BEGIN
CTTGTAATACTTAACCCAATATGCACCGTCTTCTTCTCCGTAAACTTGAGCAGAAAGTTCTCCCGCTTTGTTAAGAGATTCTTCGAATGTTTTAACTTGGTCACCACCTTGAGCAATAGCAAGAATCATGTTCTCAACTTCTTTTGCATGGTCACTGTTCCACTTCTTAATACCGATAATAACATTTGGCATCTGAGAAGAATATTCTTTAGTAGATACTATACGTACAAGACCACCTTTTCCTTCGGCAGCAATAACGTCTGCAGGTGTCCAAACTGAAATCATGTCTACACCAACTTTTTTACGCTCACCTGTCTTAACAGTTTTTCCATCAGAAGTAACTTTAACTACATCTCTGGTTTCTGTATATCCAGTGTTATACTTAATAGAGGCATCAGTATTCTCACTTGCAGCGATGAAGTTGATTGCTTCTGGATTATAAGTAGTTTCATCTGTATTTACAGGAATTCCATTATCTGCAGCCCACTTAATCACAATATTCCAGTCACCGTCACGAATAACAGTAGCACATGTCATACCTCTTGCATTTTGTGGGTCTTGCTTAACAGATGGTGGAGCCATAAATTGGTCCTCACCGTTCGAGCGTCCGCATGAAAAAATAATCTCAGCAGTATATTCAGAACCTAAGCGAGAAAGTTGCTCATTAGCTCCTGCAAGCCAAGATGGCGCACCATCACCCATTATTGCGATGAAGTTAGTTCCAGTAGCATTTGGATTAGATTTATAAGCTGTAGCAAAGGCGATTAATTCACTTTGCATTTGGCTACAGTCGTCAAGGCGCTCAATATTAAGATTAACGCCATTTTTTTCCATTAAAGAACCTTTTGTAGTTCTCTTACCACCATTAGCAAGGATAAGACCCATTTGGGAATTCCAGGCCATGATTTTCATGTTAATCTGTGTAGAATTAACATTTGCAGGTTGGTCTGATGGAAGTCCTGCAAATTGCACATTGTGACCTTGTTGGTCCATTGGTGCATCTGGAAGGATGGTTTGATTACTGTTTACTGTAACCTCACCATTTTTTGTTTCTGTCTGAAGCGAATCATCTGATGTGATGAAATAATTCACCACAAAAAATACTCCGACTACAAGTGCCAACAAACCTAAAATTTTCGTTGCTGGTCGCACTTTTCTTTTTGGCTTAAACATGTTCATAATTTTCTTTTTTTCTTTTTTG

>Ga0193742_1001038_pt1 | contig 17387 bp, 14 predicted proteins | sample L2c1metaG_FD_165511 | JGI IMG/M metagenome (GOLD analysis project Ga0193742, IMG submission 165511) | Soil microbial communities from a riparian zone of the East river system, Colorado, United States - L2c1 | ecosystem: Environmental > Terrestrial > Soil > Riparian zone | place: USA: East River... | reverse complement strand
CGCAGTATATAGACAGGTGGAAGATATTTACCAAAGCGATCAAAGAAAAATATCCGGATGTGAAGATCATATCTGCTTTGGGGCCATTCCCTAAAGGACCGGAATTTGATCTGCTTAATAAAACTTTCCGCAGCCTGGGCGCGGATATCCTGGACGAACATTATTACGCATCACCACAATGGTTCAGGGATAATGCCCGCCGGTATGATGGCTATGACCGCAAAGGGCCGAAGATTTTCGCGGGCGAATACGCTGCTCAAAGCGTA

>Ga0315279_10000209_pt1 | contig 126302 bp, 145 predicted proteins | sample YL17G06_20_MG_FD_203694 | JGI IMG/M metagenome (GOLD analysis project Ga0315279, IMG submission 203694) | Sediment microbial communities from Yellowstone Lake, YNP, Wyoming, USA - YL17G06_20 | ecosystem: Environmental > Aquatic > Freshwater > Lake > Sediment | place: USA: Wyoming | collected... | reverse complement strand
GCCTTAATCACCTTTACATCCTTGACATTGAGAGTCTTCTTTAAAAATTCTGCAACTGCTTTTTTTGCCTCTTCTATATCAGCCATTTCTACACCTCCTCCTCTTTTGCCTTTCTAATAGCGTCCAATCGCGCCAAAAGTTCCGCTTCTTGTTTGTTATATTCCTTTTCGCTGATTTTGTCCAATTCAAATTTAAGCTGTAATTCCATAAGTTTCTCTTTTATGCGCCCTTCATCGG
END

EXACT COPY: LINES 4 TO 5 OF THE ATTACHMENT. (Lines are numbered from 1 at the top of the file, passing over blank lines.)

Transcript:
>Ga0315279_10000209_pt1 | contig 126302 bp, 145 predicted proteins | sample YL17G06_20_MG_FD_203694 | JGI IMG/M metagenome (GOLD analysis project Ga0315279, IMG submission 203694) | Sediment microbial communities from Yellowstone Lake, YNP, Wyoming, USA - YL17G06_20 | ecosystem: Environmental > Aquatic > Freshwater > Lake > Sediment | place: USA: Wyoming | collected... | reverse complement strand
GCCTTAATCACCTTTACATCCTTGACATTGAGAGTCTTCTTTAAAAATTCTGCAACTGCTTTTTTTGCCTCTTCTATATCAGCCATTTCTACACCTCCTCCTCTTTTGCCTTTCTAATAGCGTCCAATCGCGCCAAAAGTTCCGCTTCTTGTTTGTTATATTCCTTTTCGCTGATTTTGTCCAATTCAAATTTAAGCTGTAATTCCATAAGTTTCTCTTTTATGCGCCCTTCATCGG